Don’t call Chuck Bodak a boxing trainer, though he worked in the boxing ring corners of some of the greatest prizefighters in the last 70 years.

“A trainer works with animals. I’m a teacher,” Bodak would often say. “I teach boxing.”

Bodak, 92, passed away after a lengthy battle with physical ailments suffered due to a stroke in 2007. He was buried last Wednesday, Feb. 11 at Riverside Arlington National Cemetery. There were no elaborate speeches or ornate ceremonies.

“He would have been 93 in June,” said Michele Chong, a friend who kept tabs on Bodak’s health.

From Rocky Marciano to Oscar De La Hoya, the road traveled by veteran boxing teacher Bodak has came to an end. Though raised in Indiana, the colorful boxing man with the stickers on his baldhead and owl-like spectacles spent time in Chicago, New York, Miami and Los Angeles. His last days were spent in Aliso Village in Orange County, California.

“I’ve known him practically his whole life,” said Angelo Dundee, who worked with and against Bodak in some of the great fights of all time. “In fact when I was first with Muhammad Ali I used to go and see Chuck.”

Dundee met Bodak in Chicago and also saw the iconic boxing man while he worked the corner of then heavyweight world champion Marciano.

“I knew him because I knew Charlie Goldman,” said Dundee. “That was around 1948 or 1950. That’s how long I knew Chuck.”

Goldman is considered one of the greatest boxing gurus of all time and Bodak was one of his disciples. At the time New York was the center of the universe for prizefighting and Marciano was its bulls eye.

“Chuck Bodak was a very nice human being,” Dundee said. “A little bit introverted but friendly and a very good trainer.”

Later Bodak worked with Ali and Dundee and from then on he was always in the middle of the storm called professional boxing.

“Muhammad Ali was his favorite fighter,” said Chong.

Bodak worked the corners of many, many great prizefighters, including the East Los Angeles boxer De La Hoya during the 1990s. His shiny, bald head was a fixture on many of De La Hoya’s televised fights. Fans would flock to Bodak at any boxing event.

“He never retired,” said Chong.

Steve Harpst, husband of Chong and one of the caretakers of the Burbank Boxing Club in Southern California, said he and his wife met Bodak during a World Boxing Hall of Fame banquet in 1998.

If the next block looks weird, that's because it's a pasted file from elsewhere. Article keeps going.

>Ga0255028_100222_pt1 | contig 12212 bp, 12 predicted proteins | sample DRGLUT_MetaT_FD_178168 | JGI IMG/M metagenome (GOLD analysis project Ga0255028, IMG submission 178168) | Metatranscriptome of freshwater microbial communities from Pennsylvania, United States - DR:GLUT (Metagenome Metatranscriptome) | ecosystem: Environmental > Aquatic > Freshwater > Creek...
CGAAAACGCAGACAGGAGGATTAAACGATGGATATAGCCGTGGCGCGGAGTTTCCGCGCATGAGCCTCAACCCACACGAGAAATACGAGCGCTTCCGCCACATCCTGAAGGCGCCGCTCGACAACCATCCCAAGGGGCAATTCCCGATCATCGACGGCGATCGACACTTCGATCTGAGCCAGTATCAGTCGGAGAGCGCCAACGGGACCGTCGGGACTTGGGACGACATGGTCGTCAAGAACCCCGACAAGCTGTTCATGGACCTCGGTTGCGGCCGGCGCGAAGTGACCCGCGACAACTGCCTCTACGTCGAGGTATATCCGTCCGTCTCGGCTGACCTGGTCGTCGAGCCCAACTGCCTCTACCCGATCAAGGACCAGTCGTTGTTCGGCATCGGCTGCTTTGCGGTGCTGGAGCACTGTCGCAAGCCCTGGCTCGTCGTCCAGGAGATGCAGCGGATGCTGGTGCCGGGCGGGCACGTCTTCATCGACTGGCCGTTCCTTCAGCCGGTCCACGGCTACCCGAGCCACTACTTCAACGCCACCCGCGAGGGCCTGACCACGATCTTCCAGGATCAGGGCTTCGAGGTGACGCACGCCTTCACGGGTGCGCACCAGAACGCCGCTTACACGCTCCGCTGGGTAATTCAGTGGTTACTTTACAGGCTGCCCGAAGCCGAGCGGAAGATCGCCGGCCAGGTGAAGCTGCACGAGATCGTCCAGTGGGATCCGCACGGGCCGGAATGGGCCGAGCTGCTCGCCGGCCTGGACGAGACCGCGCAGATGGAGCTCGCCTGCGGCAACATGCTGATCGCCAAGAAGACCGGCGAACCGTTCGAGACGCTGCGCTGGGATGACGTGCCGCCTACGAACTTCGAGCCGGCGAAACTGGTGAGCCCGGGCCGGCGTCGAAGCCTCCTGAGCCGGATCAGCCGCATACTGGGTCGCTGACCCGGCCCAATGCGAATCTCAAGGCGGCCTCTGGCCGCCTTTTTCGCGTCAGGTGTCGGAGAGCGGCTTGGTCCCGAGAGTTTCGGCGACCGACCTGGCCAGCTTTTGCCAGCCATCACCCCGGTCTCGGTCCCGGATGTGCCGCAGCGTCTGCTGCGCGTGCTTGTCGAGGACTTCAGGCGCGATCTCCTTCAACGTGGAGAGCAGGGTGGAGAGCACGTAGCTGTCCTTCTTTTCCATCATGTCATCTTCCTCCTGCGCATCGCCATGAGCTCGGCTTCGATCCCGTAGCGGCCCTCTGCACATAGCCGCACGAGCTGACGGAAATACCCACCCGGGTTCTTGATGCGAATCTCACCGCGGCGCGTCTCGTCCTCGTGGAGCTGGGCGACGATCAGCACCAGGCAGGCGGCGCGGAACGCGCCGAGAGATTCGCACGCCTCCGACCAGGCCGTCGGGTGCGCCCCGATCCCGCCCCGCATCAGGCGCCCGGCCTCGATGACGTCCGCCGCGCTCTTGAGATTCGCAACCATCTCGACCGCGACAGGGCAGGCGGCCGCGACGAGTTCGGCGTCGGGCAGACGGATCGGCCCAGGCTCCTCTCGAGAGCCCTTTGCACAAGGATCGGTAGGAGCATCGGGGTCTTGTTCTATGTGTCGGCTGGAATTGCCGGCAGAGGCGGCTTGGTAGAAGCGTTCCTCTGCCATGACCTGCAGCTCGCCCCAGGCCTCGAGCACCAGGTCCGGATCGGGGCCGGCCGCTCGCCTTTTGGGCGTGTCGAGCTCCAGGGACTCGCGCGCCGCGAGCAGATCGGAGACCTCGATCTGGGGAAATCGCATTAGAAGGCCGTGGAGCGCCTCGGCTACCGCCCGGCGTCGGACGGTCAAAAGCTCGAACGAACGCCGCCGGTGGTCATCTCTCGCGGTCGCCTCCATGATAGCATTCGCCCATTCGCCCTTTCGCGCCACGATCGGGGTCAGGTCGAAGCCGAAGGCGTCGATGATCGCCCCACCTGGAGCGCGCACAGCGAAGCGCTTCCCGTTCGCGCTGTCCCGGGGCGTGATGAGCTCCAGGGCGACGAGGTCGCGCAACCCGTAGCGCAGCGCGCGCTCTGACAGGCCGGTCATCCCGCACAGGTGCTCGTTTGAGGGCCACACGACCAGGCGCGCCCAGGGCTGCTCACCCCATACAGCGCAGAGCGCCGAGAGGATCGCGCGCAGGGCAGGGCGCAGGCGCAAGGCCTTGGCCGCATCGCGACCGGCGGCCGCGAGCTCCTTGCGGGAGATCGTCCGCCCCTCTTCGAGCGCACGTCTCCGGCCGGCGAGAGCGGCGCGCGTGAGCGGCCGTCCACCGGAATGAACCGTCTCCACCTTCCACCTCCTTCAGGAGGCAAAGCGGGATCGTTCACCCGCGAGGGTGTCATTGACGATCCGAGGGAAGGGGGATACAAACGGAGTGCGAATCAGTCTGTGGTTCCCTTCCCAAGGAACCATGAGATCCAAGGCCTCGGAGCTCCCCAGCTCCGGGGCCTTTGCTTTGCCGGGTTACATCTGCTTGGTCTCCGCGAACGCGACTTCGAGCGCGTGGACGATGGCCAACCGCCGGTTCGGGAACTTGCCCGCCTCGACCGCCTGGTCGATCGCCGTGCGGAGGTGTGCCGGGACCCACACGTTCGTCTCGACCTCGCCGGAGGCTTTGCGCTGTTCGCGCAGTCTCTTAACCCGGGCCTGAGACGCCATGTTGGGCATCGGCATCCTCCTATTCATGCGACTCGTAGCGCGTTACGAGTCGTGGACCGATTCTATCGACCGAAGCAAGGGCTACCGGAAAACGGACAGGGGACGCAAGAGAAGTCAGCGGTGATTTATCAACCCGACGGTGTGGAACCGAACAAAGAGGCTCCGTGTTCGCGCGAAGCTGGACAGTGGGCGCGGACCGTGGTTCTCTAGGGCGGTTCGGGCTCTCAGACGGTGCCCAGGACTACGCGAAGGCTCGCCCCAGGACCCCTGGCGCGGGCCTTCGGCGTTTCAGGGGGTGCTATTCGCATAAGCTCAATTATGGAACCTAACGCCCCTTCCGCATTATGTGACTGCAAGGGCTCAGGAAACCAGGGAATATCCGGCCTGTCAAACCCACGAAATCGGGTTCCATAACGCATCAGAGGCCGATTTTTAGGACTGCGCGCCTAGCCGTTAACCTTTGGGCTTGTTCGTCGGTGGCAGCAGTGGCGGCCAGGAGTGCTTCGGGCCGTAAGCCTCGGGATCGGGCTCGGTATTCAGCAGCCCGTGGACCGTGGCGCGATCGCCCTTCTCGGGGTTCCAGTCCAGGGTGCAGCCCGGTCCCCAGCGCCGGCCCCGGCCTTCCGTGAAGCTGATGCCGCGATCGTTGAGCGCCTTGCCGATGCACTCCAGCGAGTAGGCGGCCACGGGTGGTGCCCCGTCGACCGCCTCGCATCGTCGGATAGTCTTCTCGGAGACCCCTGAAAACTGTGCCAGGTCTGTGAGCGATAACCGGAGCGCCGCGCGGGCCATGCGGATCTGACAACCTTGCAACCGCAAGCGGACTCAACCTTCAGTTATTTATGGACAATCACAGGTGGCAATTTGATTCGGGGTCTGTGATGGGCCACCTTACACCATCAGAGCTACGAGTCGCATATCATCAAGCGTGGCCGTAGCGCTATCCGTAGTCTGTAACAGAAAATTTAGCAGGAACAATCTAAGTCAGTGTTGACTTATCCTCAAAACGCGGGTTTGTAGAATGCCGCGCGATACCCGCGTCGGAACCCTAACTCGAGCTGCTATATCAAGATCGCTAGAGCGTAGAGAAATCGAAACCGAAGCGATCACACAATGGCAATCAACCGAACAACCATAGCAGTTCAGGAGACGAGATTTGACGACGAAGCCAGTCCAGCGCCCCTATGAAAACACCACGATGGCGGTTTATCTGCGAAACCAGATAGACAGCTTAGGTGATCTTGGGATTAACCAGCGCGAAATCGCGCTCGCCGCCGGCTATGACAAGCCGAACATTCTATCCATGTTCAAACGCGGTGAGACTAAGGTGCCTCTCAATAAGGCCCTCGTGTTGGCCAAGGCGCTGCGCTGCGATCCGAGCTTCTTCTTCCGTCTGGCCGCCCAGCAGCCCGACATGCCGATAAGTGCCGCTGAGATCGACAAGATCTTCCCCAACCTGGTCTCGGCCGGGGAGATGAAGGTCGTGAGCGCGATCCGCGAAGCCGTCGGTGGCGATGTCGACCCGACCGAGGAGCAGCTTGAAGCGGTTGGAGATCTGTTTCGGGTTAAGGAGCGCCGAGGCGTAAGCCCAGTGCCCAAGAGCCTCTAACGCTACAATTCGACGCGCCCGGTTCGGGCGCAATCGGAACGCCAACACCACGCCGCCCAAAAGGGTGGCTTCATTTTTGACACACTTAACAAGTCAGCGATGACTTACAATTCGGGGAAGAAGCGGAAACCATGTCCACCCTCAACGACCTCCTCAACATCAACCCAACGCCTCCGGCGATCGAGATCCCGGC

“He liked the fact I had a boxing club,” said Harpst, who invited the boxing wizard to talk to his students. “The kids got a huge kick. After the show there was always a long line to get Chuck’s autograph.”

Off color humor and surprise hand gestures were part of his trademark.

“We always ran into him in Las Vegas. He was hilarious,” recalls Chong. “He always made some salty statement and remark that no one else would dare say.”

In one of the last public appearances he made in San Bernardino, during a WBC Legends of Boxing Museum function, Bodak appeared in his wheel chair despite the ill effects of a stroke.

“He flipped off the crowd,” said Chong. “That guy never gave up.”

Bodak was an amateur boxer and one thing morphed into another in the world of boxing. He always had his finger on the pulse of the sport.

“Everybody in the boxing profession knew Chuck Bodak,” says Dundee, who saw Bodak work as a trainer, cut man, author, actor and teacher.

Harpst said that Bodak’s role in the movie Play It To The Bone was one of the favorite moments of his life.

“He loved being in that movie and working with Antonio Banderas,” said Harpst, who has also appeared in boxing films.

Dundee says those working in the boxing profession have strong ties and that the bonds developed with Bodak were very strong.

“We have such a rapport with each other in the profession,” Dundee said. “We like each other.”

Chong says we may never see another like Bodak.

“He would go over and slip fighters money if they were falling on hard times,” Chong said. “He was unique.”

Boxing has lost an icon.